One-eyed owl continues to soar

By David Fleet
Atlas Twp.- The little half pound owl huddled just inches from the fog line near traffic laden M-15.
“She was sitting right along side of the road,” said Angela Grogan, of Lucy’s Pet Supplies & Feeds, 8159 S. State Road, Goodrich. “I’m not sure how she was not squashed. We found her about 2 p.m., so we figured she was there since dawn.”
Angela’s daughter Lucy first noticed the owl on Dec. 10 near Maple Road and M-15.

“She thought it was a rock along the road,” said Angela. “She then realized that’s not rock it’s an owl.”
Angela arrived a few minutes later and scooped up the female Eastern Screech Owl that was apparently hit on busy M-15.
The Grogan’s drove the owl to the Howell Nature Center located in Livingston County.
The center is home to Michigan’s largest wildlife rehabilitation clinic – caring for more than 4,000 wild animals per year.
Dana DeBenham, director of wildlife and education at the center said the owl had an injured left eye.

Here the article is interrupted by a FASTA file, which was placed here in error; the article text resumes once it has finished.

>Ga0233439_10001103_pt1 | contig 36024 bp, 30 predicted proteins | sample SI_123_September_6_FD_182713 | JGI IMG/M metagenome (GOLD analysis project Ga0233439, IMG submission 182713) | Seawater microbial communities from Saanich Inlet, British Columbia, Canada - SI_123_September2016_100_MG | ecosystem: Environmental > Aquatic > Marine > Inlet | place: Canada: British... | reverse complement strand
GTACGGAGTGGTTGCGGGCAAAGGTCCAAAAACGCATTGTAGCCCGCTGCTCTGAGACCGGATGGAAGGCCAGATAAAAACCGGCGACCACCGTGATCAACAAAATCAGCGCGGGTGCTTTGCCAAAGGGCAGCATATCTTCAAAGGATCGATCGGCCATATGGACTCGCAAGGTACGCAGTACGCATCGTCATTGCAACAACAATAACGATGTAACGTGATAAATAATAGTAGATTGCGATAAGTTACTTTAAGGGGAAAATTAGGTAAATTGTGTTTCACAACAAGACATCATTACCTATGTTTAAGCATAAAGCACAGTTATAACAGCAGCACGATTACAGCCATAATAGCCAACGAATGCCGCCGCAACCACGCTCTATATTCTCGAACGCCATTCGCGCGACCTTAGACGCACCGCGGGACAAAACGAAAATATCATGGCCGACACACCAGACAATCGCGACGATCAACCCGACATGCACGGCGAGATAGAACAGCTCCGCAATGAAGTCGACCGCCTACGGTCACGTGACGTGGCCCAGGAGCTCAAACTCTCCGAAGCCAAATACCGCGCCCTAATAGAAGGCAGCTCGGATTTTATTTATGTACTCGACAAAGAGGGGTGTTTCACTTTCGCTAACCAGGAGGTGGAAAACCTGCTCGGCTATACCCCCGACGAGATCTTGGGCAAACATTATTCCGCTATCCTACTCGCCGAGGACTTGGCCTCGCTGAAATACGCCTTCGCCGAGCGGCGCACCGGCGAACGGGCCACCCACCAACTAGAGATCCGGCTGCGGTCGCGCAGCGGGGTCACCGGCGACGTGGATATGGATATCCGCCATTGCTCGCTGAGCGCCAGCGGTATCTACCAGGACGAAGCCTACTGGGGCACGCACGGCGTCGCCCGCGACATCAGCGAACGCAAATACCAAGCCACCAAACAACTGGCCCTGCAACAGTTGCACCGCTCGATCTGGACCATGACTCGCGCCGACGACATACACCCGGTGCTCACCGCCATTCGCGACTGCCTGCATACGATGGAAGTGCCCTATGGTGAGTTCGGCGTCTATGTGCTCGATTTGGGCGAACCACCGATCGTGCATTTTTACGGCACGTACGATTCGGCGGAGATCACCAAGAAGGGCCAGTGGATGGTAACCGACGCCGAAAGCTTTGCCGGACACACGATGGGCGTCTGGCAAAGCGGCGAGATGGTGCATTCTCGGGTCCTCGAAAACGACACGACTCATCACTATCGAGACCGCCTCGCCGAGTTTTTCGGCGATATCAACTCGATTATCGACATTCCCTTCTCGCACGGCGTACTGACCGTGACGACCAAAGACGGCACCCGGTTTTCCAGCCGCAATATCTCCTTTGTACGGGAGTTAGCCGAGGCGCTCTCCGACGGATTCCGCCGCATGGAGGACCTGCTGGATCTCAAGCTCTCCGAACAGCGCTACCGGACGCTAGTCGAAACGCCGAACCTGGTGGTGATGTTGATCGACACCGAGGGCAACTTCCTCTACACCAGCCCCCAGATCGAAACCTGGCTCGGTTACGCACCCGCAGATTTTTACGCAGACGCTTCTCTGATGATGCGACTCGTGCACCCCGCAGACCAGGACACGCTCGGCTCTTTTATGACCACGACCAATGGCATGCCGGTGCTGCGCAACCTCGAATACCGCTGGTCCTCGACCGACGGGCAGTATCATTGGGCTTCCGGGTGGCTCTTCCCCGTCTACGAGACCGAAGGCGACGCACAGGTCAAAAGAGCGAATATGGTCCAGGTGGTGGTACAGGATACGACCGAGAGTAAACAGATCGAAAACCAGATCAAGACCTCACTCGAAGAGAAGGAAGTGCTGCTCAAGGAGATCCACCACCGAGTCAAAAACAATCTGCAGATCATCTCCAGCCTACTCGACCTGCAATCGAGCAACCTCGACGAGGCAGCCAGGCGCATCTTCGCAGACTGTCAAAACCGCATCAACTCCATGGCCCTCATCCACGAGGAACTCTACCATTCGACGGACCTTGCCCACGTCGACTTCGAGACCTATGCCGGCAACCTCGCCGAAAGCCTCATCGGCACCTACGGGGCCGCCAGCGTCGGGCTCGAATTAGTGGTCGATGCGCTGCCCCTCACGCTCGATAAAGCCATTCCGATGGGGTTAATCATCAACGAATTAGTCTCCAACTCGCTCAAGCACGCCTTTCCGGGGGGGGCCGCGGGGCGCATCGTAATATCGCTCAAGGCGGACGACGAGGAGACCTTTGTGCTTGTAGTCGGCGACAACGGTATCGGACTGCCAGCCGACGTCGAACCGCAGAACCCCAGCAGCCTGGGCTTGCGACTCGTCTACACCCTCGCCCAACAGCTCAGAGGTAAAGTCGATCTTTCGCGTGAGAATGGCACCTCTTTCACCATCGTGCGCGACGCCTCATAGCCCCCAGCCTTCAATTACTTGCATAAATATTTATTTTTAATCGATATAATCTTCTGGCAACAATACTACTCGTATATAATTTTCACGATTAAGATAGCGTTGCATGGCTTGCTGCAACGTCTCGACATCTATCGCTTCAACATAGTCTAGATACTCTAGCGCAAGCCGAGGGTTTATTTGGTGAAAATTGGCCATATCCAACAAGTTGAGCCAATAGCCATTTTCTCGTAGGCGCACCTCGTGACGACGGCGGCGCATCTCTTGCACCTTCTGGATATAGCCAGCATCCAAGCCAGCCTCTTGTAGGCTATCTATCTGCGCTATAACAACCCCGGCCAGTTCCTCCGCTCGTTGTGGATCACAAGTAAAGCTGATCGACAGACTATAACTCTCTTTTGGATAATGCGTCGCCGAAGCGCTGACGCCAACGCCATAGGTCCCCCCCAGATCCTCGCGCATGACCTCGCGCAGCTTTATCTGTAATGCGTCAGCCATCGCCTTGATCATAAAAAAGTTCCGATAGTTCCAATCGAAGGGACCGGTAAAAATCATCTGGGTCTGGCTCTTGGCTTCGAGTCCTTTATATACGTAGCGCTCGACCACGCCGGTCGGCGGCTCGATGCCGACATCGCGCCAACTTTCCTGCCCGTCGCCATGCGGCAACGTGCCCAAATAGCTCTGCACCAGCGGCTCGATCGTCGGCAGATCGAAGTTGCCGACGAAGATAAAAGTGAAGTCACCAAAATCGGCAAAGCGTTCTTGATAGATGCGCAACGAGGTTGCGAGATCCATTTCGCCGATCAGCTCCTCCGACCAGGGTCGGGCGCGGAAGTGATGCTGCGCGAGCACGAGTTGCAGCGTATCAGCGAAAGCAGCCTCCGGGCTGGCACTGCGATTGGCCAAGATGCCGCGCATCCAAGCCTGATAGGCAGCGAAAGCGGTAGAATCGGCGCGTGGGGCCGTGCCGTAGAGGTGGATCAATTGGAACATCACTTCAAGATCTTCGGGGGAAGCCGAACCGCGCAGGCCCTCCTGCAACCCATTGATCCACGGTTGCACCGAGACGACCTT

“It had been hit by a car,” said DeBenham. “This type of injury is typical for owls, they are tiny and nocturnal flying low to the ground. They often bounce off cars like the little Goodrich owl did.”
The owl is still recovering and the eye has not yet healed.
“Right now the owl is outside with other owls to acclimate to the spring weather. We are currently ‘prey testing’ the owl with live mice. It’s crucial they know how to hunt successfully to survive. It’s still working on that.”
DeBenham said owls can survive with an eye injury since they hunt also use sound in finding prey.
“They often sit quiet in a tree and can locate pray with their hearing from a long distance,” she said. “They hear mice or other rodents rustling through the weeds from a long distance.”
DeBenham said about 70 percent of the owls that arrive into the center are injured due to human interaction.
“They are hit by cars, fly into windows, get caught in fishing line or are attacked by cats and dogs, ”she said. “There is also secondary poison—that’s where people set poison out for mice or rats. After the rodent eats the poison it may not die right away but becomes sick and becomes an easy target for an owl or hawk. They eat it and later die.”
When the screech owl recovers they will return it to Atlas Township near where it was found so it will be familiar to its territory.
The center cares for about 1,000 animals each day.
“Our goal is to get them healthy and return the animal back to the wild,” she said.
The Howell Nature Center relies on fundraisers to keep the clinic open. Check out for more information.

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